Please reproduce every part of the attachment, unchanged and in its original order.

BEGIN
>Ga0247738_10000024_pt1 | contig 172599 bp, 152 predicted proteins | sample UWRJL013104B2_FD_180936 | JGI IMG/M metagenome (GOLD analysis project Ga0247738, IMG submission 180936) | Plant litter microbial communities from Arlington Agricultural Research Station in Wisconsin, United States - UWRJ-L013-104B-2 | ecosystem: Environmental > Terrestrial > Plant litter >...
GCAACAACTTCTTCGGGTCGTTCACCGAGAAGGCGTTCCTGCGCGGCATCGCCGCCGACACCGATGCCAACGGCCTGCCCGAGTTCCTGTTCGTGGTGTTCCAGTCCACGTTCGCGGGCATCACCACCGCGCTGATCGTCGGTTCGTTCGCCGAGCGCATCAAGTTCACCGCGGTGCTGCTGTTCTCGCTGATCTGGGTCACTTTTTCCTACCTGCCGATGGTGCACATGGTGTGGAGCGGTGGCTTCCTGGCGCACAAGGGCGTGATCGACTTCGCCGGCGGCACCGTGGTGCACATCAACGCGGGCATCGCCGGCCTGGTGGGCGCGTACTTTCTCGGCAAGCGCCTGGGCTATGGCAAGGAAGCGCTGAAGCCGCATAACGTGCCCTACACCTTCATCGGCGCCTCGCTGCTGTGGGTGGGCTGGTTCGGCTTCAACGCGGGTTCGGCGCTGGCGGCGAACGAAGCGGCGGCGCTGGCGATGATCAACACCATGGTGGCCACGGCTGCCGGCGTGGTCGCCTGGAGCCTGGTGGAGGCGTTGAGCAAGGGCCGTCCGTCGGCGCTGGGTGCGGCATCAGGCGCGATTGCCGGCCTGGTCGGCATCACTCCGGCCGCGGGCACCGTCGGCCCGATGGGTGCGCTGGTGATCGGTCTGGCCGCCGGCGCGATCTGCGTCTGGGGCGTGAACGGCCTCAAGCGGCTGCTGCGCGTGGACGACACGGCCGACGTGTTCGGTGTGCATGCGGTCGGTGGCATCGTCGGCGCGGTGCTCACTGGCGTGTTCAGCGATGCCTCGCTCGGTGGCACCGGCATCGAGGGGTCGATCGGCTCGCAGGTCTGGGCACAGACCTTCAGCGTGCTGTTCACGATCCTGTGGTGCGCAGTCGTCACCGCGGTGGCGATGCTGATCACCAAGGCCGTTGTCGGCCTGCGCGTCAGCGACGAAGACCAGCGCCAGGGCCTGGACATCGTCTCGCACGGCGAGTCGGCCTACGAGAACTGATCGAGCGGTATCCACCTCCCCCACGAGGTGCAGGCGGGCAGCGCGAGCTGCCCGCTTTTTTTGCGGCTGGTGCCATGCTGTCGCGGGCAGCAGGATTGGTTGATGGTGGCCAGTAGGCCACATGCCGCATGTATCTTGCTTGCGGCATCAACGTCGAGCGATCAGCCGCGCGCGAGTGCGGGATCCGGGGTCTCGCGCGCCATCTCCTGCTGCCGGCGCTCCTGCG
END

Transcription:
>Ga0247738_10000024_pt1 | contig 172599 bp, 152 predicted proteins | sample UWRJL013104B2_FD_180936 | JGI IMG/M metagenome (GOLD analysis project Ga0247738, IMG submission 180936) | Plant litter microbial communities from Arlington Agricultural Research Station in Wisconsin, United States - UWRJ-L013-104B-2 | ecosystem: Environmental > Terrestrial > Plant litter >...
GCAACAACTTCTTCGGGTCGTTCACCGAGAAGGCGTTCCTGCGCGGCATCGCCGCCGACACCGATGCCAACGGCCTGCCCGAGTTCCTGTTCGTGGTGTTCCAGTCCACGTTCGCGGGCATCACCACCGCGCTGATCGTCGGTTCGTTCGCCGAGCGCATCAAGTTCACCGCGGTGCTGCTGTTCTCGCTGATCTGGGTCACTTTTTCCTACCTGCCGATGGTGCACATGGTGTGGAGCGGTGGCTTCCTGGCGCACAAGGGCGTGATCGACTTCGCCGGCGGCACCGTGGTGCACATCAACGCGGGCATCGCCGGCCTGGTGGGCGCGTACTTTCTCGGCAAGCGCCTGGGCTATGGCAAGGAAGCGCTGAAGCCGCATAACGTGCCCTACACCTTCATCGGCGCCTCGCTGCTGTGGGTGGGCTGGTTCGGCTTCAACGCGGGTTCGGCGCTGGCGGCGAACGAAGCGGCGGCGCTGGCGATGATCAACACCATGGTGGCCACGGCTGCCGGCGTGGTCGCCTGGAGCCTGGTGGAGGCGTTGAGCAAGGGCCGTCCGTCGGCGCTGGGTGCGGCATCAGGCGCGATTGCCGGCCTGGTCGGCATCACTCCGGCCGCGGGCACCGTCGGCCCGATGGGTGCGCTGGTGATCGGTCTGGCCGCCGGCGCGATCTGCGTCTGGGGCGTGAACGGCCTCAAGCGGCTGCTGCGCGTGGACGACACGGCCGACGTGTTCGGTGTGCATGCGGTCGGTGGCATCGTCGGCGCGGTGCTCACTGGCGTGTTCAGCGATGCCTCGCTCGGTGGCACCGGCATCGAGGGGTCGATCGGCTCGCAGGTCTGGGCACAGACCTTCAGCGTGCTGTTCACGATCCTGTGGTGCGCAGTCGTCACCGCGGTGGCGATGCTGATCACCAAGGCCGTTGTCGGCCTGCGCGTCAGCGACGAAGACCAGCGCCAGGGCCTGGACATCGTCTCGCACGGCGAGTCGGCCTACGAGAACTGATCGAGCGGTATCCACCTCCCCCACGAGGTGCAGGCGGGCAGCGCGAGCTGCCCGCTTTTTTTGCGGCTGGTGCCATGCTGTCGCGGGCAGCAGGATTGGTTGATGGTGGCCAGTAGGCCACATGCCGCATGTATCTTGCTTGCGGCATCAACGTCGAGCGATCAGCCGCGCGCGAGTGCGGGATCCGGGGTCTCGCGCGCCATCTCCTGCTGCCGGCGCTCCTGCG